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Page 11 of 92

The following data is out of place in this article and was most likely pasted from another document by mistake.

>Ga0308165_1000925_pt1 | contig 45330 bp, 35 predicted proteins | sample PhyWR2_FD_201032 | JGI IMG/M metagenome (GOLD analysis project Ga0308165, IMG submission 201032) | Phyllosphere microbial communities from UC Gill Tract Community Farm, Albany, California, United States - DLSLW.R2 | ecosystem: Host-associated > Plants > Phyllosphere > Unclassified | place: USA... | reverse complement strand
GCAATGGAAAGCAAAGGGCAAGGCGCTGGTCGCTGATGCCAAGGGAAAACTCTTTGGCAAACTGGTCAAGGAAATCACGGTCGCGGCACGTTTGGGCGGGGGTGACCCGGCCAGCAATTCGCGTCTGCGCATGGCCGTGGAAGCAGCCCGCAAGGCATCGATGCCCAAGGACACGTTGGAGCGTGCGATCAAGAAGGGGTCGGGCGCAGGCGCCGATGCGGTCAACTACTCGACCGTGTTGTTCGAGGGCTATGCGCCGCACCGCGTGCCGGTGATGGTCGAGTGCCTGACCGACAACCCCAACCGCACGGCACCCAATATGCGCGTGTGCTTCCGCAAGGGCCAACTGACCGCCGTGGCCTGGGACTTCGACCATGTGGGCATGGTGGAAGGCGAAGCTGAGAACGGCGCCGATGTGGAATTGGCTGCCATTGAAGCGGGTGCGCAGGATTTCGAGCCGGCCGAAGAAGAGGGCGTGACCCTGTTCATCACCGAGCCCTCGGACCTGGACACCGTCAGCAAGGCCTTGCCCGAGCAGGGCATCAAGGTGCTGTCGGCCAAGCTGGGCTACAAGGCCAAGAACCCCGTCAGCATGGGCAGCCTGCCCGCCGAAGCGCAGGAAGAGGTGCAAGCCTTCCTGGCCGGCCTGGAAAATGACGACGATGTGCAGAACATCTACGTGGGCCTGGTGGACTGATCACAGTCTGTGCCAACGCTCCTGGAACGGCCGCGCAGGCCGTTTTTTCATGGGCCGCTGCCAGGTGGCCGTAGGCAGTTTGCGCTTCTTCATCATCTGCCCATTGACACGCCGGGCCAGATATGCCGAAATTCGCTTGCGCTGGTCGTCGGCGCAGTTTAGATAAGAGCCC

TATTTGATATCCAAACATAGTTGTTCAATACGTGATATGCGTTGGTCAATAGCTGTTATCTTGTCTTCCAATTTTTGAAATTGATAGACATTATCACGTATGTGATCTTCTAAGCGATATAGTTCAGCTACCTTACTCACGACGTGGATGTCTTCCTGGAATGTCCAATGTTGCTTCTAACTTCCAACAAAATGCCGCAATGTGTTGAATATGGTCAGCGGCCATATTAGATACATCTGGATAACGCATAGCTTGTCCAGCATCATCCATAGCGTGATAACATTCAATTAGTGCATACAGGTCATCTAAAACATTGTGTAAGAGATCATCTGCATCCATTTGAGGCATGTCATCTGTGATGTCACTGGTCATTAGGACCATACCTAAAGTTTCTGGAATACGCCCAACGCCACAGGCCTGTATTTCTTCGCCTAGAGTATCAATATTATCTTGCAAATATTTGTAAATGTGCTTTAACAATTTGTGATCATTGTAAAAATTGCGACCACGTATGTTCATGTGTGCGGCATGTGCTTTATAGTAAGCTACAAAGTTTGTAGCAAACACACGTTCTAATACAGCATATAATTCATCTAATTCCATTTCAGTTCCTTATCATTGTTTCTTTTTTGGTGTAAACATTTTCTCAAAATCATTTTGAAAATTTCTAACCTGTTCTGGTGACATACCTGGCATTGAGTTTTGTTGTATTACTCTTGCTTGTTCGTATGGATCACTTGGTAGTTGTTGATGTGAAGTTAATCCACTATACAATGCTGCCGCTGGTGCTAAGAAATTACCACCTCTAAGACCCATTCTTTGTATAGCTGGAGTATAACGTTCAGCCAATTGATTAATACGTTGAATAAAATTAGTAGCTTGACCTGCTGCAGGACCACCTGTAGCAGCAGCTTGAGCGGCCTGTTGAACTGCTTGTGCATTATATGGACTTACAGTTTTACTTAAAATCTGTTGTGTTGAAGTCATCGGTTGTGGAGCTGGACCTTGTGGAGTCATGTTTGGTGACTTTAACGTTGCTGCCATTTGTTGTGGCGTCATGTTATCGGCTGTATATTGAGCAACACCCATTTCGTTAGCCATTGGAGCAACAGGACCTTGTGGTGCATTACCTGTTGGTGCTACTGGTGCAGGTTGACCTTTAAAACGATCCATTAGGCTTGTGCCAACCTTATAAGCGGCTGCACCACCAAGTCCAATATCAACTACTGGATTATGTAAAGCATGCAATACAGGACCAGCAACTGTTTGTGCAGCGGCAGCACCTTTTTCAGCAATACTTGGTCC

Three years ago, I wrote an Editor's Note to jump-start my new year with some resolutions—10, in fact. I believe I did a darn good job of upholding my end of the bargain with myself and achieving those items throughout the year, many of which required some sustained frequency. Most people fail in their New Year's resolutions within the first or second week. That's why you see the gym packed January 1–7, then fewer and fewer people January 8–31. I wonder if much of that failure comes down to how people set an intention but have no real path for manifesting it. Enter the accountability buddy. The first time I heard this term was when speaking with Massage & Bodywork columnist Ruth Werner. She mentioned to me that she and fellow M&B columnist Whitney Lowe were "accountability buddies." "What's that?" I asked. "Well, we get together and check in on the progress of each other's projects," Ruth said. So, what does this person actually do? Are there rules to being an accountability buddy? And what makes a good accountability buddy? Essentially, this person helps hold you up to the standards you set for yourself, whether that's improving your marketing, learning a new technique, hiring your first employee, or redesigning your space. According to Ruth, the rules she and Whitney abide by are (1) no scolding, (2) provide lots of support, and (3) changes of plans and directions are good. They meet biweekly. As far as what to look for in an accountability buddy, Ruth says, "Find someone with a similar level of experience who has similar (but not identical) goals. Talk about those goals and why they're important. Work together to establish action items that take the highest priority. Share resources. Ref lect progress. Listen well." Why am I bringing this up, and why is this pertinent to 2024? Well, if you're going to set and accomplish goals in the new year, you may need to first put pen to paper, then find someone to hold you accountable, to up the peer pressure a bit. I'm lucky to have a couple of people in my life who hold me accountable to goals and intentions. Nothing as formal as what Ruth and Whitney have, but that's something I'd like to change and lean into in the coming year. Here at ABMP and M&B, we like to see ourselves as a tool for your accountability buddy meetings. We hope you see each magazine that arrives in the mailbox as a chance to reignite your passion for learning, garner some new techniques to try in your practice, and get soft skills that improve your non-touch toolbox. (PS: There are a ton of ABMP member benefits online to up the ante in 2024.) As you get around to 2023 ref lection and 2024 planning, email me your goals for 2024. I'm curious about what you want to attain and just how you'll do it, and maybe, just maybe, we'll become accountability buddies in the process. DARREN BUFORD Editor-in-Chief EDITOR'S NOTE Accountability Buddy A B M P m e m b e r s ea r n F R E E C E h o u r s by rea d i n g t h i s i s s u e ! 9 If you're going to set and accomplish goals in the new year, you may need to first put pen to paper, then find someone to hold you accountable.

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